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Driven: Toyota Yaris GRMN. Image by Toyota.

Driven: Toyota Yaris GRMN
Spending some time in Toyota’s hottest Yaris... that you can no longer buy. Oh.

 



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Toyota Yaris GRMN

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Good points: it's a supercharged Toyota Yaris that does 0-62mph in 6.4 seconds!

Not so good: it doesn't feel as special as the inflated price tag and its track-livery exterior might suggest...

Key Facts

Model tested: Toyota Yaris GRMN
Price: Yaris starts from £13,015; GRMN was* £26,295 (* see copy)
Engine: 1.8-litre supercharged four-cylinder petrol
Transmission: front-wheel drive with Torsen LSD, six-speed manual
Body style: three-door hatchback
CO2 emissions: 170g/km (VED Band 151-170: £515 first 12 months, then £140 annually thereafter)
Combined economy: 37.7mpg
Top speed: 143mph (limited)
0-62mph: 6.4 seconds
Power: 212hp at 6,800rpm
Torque: 250Nm at 4,800rpm
Boot space: 286-768 litres

Our view:

This is going to look like a curmudgeon's review of what is, when all's said and done, a very, very good little car. Let's face it, the regular Toyota Yaris would probably even struggle to put a smile on the face of the Joker. While he was high as a kite on ecstasy. So one with a supercharged 1.8-litre engine - developing a giddy 212hp - plus a set of advanced Sachs dampers, a torque-sensing limited-slip differential and the sort of exterior graphics scheme that looks like the little Toyota has leapt straight off the gravel stages at the Acropolis Rally and landed in your average British high street, must surely be a car to be reverentially fêted.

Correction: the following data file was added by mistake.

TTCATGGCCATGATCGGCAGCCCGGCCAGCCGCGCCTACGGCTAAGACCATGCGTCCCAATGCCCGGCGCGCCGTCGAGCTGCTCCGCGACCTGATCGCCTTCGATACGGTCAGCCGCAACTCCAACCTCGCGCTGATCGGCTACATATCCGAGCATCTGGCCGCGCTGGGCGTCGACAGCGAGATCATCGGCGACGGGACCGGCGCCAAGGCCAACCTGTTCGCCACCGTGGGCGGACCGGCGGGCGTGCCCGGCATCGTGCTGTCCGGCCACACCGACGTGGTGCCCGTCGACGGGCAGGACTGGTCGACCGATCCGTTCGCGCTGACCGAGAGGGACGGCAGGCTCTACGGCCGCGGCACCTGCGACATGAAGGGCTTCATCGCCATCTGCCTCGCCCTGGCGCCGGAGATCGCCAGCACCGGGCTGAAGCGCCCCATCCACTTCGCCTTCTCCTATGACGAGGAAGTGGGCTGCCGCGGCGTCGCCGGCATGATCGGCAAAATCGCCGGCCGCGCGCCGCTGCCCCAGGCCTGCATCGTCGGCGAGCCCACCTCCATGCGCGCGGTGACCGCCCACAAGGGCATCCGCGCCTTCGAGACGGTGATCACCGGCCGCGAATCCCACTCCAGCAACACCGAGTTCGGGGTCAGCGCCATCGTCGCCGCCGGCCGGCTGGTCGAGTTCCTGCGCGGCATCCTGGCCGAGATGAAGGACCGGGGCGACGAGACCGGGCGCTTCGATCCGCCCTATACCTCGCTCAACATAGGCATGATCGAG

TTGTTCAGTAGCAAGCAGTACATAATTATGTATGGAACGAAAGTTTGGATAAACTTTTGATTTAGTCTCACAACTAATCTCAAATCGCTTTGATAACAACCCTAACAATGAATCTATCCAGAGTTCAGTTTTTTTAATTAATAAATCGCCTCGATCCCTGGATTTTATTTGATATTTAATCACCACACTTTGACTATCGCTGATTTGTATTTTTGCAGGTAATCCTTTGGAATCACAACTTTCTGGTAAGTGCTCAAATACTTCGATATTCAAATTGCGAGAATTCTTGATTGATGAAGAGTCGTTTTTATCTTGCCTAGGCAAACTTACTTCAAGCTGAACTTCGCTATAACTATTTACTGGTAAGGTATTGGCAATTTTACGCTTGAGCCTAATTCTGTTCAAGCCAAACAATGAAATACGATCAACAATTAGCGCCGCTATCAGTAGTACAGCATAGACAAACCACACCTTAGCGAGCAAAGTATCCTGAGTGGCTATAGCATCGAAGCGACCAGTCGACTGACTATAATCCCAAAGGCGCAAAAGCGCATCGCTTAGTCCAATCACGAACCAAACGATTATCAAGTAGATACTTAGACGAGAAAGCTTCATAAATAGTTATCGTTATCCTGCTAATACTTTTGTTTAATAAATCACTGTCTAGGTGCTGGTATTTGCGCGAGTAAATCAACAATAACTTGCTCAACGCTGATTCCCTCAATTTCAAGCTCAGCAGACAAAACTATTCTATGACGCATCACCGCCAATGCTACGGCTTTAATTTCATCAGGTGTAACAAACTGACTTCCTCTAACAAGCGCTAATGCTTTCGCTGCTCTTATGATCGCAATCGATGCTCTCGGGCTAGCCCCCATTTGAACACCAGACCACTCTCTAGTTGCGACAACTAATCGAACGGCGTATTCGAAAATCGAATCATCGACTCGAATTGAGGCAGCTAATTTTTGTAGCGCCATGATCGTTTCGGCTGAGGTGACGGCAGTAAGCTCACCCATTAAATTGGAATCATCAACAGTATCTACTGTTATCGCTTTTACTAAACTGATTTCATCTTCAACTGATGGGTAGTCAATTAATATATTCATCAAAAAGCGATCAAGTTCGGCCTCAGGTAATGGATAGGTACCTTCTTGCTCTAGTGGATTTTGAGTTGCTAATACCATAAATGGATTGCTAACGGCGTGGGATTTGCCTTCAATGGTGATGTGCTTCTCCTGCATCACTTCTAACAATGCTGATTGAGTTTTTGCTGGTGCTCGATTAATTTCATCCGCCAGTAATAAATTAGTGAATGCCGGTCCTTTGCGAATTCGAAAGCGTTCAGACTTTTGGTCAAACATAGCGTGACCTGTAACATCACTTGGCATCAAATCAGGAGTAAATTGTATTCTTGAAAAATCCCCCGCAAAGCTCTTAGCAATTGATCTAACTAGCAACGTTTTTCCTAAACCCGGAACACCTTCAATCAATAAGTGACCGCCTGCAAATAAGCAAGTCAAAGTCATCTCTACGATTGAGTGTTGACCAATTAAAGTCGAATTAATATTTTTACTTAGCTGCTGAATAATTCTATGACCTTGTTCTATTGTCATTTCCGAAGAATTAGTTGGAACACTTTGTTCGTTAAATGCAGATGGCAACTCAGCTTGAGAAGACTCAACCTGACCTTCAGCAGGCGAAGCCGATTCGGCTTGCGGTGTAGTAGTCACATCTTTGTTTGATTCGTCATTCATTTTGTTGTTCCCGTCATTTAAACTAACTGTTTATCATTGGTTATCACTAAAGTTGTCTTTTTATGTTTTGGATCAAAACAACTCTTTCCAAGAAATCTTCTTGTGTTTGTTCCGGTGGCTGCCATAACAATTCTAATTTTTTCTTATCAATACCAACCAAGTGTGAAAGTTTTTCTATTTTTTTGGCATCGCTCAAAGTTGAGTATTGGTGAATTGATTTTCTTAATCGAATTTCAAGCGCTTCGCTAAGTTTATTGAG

Thus, when we first drove the Yaris GRMN on the occasion of its international launch, Dave gave it a glowing review. And so impressed with the Toyota's skills was another UK motoring journalist that he felt moved to do the unheard-of, the absolutely unthinkable - he actually sunk his own money into a brand-new car that he'd driven, bagging one of the 80-100 GRMNs confirmed for the UK. And very happy he is with it, too. Oh, by the way, we say '80-100', because no one seems to know exactly how many were sold here... other than that it is a tiny number, and they're all accounted for now.

Furthermore, the Yaris GRMN should be highly commended for continuing Toyota's resurgence from manufacturer of worthy but dull hybrids and humdrum everyday conveyances previously, to a company which now turns out such excellent machinery as the GT86 coupe and the 1.2-litre C-HR crossover, and a marque which is also readying itself for the impending revival of the Supra, after a needlessly lengthy lay-off for its sports flagship.

And yet... having spent a few days in the GRMN's company in the UK, we can't quite bring ourselves to the point of adulation for it. This, despite the fact there's plenty to like. The supercharged engine, for instance, is a delight. It's light and crisp and linear and rorty, and it absolutely thrives on being revved to high heaven. Do so, and you get a great soundtrack from the motor, which - unusually, in this day and age - is dominated more by induction than exhaust. This, believe us, is a Very Good Thing Indeed.

It's also undeniably quick, with a quite rabid turn of pace. It's no drama whatsoever to get the GRMN operating in its lofty power and torque sweet spot, because the accuracy of throw and feeling of precision of its six-speed manual gearbox is something to positively revel in, so you happily chuck the lever about the gate more than you might in some competitors. The brakes are epic, with lovely pedal modulation and immense bite, and the suspension is sufficiently meaty and composed to make the fast Yaris feel properly sorted and keyed-in to the road surface - even if the low-speed ride is brittle to the point of Elijah Price's bones in Unbreakable. And the Torsen diff gives the GRMN fabulous traction and drive out of corners.